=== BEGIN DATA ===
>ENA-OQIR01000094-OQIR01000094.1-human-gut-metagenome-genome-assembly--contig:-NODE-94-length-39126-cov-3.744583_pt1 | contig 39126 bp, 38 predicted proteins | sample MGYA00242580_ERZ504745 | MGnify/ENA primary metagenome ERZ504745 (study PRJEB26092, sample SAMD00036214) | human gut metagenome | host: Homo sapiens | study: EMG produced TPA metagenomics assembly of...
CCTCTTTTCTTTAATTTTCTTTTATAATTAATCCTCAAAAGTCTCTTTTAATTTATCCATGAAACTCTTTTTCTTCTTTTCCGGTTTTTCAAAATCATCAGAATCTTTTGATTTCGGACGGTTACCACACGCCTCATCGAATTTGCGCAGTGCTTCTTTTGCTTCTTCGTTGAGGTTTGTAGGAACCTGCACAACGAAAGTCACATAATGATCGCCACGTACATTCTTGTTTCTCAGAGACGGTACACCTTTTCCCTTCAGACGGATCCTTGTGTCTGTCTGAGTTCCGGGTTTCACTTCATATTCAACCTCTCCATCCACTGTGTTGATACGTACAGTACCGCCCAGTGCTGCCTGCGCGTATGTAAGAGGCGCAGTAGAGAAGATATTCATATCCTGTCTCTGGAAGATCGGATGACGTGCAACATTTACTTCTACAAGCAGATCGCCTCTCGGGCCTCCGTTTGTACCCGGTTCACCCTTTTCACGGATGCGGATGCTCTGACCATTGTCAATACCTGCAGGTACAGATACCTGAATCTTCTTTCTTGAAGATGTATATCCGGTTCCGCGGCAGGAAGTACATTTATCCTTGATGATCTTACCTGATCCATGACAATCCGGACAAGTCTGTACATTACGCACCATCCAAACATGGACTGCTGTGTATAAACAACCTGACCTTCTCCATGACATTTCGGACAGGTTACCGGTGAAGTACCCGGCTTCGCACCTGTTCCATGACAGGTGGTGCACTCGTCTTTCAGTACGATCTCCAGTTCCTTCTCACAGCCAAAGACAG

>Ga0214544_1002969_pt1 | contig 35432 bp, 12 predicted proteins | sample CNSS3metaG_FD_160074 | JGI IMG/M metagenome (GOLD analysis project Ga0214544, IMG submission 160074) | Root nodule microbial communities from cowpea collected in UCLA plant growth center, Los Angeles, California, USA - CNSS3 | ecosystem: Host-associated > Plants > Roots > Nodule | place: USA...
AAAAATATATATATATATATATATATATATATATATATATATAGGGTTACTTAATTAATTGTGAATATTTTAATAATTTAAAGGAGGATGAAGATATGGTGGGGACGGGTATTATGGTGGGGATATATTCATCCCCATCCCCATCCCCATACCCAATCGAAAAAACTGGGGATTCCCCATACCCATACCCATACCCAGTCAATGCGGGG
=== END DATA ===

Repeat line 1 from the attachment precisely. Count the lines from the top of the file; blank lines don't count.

>ENA-OQIR01000094-OQIR01000094.1-human-gut-metagenome-genome-assembly--contig:-NODE-94-length-39126-cov-3.744583_pt1 | contig 39126 bp, 38 predicted proteins | sample MGYA00242580_ERZ504745 | MGnify/ENA primary metagenome ERZ504745 (study PRJEB26092, sample SAMD00036214) | human gut metagenome | host: Homo sapiens | study: EMG produced TPA metagenomics assembly of...